Presidents have come and gone, and housing prices have dipped and spiked, but a sausage has stood the test of time. Here are the best places to eat a half-smoke in Washington DC.
Where to eat a half-smoke in Washington DC
Ben’s Chili Bowl delivers on the three main components of a half-smoke: the snap, the smoke and the spice. Tangy yellow mustard cuts the richness of the sausage and onions give a slight crunch. The chili is like a saucy avalanche. Regarding texture: If you want a more charred sausage, ask for your half-smoke to be split and grilled so more of your sausage’s surface area is hitting the grill. If you like the snap, keep it intact.
Weenie Beenie purportedly sold the first grilled half-smokes. They stay true to its breakfast origins by serving it with an egg.
Halfsmoke’s namesake is a behemoth of a sandwich served on a brioche bun and incredibly extra toppings like bacon and beer cheese. If you were raised during the '90s, this spot will draw on memories by delivering their menu in a trapper keeper, your food in a metal lunchbox and your bill in a classic Disney VHS case.
This Georgetown butcher shop excels in huge sandwiches that are big enough for two meals. Their half-smoke is a more manageable size and is topped with mustard, thinly sliced red onions, and a hefty pickle slice. You can also buy Stachowski’s half-smokes to cook at home.
Spicier than other offerings, DCity Smokehouse’s version of the half-smoke comes topped with chunky brisket chili (with beans!). Their sausage is made in-house and you can also buy the DCity’s half-smokes to cook at home.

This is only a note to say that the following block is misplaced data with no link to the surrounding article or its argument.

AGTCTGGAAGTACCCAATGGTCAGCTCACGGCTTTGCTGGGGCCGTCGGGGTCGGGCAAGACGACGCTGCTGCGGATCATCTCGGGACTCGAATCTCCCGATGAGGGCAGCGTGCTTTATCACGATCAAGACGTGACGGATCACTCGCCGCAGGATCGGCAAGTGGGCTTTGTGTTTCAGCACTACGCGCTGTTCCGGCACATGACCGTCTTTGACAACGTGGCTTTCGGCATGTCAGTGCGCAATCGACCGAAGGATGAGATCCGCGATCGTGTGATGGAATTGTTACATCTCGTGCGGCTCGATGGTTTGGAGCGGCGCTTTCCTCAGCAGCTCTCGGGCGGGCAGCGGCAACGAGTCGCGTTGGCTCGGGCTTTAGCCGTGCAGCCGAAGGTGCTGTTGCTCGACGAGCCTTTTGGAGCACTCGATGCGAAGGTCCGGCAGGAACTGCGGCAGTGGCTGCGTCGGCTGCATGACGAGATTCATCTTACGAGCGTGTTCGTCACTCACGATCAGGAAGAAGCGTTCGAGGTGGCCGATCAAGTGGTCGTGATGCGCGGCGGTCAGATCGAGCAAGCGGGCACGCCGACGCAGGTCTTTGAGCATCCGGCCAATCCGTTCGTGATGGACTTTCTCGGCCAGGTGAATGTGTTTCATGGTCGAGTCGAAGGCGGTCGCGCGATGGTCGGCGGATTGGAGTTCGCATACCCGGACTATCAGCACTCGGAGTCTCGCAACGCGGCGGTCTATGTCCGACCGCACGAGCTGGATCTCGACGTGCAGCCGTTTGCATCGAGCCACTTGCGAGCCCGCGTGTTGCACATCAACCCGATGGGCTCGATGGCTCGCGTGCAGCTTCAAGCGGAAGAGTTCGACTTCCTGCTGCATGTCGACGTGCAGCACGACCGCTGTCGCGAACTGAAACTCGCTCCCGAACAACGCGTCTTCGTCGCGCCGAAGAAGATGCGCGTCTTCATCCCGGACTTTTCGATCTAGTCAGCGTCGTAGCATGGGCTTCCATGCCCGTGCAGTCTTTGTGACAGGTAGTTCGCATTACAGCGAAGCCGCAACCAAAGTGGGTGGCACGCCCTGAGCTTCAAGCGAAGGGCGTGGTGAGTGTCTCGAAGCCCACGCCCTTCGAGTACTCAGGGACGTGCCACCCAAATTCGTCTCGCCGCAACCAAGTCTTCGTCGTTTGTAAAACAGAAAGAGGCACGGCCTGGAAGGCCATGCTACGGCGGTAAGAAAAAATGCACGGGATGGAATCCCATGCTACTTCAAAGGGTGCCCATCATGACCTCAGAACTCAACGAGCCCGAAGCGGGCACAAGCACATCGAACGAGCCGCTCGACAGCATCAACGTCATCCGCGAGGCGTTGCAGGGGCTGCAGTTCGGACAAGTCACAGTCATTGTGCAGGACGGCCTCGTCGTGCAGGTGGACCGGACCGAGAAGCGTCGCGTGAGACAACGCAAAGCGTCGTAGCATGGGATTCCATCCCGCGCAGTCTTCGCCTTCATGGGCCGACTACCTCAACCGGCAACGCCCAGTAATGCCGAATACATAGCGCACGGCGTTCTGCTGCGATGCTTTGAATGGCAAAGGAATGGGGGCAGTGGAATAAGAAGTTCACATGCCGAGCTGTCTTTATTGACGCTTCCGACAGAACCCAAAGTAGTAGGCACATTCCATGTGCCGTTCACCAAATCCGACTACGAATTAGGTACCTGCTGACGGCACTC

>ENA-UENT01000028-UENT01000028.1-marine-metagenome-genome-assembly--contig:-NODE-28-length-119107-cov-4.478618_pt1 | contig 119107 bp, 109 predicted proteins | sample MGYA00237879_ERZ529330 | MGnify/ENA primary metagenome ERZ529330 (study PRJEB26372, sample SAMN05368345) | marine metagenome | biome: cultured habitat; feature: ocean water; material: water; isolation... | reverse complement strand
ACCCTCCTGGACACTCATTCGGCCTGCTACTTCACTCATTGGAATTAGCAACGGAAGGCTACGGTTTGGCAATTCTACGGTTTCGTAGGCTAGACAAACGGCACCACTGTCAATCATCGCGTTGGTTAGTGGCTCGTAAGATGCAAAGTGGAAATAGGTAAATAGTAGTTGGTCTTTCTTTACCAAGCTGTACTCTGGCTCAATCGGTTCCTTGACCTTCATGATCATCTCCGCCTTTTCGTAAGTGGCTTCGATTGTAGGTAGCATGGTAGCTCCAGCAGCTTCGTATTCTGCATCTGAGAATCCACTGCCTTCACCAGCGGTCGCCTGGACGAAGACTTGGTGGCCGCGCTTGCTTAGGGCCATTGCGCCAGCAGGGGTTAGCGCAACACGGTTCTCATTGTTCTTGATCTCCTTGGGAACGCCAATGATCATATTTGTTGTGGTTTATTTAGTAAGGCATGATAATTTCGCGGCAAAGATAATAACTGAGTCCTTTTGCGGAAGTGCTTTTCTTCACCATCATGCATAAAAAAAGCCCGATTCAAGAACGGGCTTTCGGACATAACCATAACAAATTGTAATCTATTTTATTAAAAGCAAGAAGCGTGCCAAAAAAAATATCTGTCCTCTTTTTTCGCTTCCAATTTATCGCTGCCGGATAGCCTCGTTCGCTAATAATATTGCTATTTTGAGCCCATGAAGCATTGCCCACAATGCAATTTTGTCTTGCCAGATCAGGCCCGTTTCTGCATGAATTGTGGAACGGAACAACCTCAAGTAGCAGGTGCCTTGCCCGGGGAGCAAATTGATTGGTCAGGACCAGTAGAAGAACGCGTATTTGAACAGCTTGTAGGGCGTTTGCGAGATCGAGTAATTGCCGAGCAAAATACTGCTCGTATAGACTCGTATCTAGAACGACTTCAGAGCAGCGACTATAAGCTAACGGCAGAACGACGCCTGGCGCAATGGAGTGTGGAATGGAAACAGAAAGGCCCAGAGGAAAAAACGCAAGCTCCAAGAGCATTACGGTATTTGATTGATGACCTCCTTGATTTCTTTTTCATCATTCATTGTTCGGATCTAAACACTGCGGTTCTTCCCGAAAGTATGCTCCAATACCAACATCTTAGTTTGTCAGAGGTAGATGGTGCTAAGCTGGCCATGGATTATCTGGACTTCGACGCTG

Haute Dogs’ half-smoke is one of 12 meat options that can be served 20 different ways (if you don’t count the customizable “Choose Your Own Toppings” option). There are more traditional styles like “Coney Island” and “Chicago.” ... And then there are styles like “Pho” that dress up sausages like a bowl of noodle soup, with bean sprouts, hoisin sauce, and basil.
Meats and Foods sells a smokier half-smoke than most purveyors. Chili comes in two varieties: a rich meat sauce chili and an acidic tomato-based veggie chili. The sausage is made in-house and you can buy packs to take home.
Half-smokes are part of the core menu at the National Museum of African American History and Culture’s Sweet Home Cafe.
The half-smoke offered at Audi Field, home of DC United, is generously grilled with a crisp exterior that lends itself to a hearty snap. But it lacks a signature smokiness and spiciness. The chili tastes more like bolognese. Still not terrible for stadium food, or if you are particularly sensitive to spice.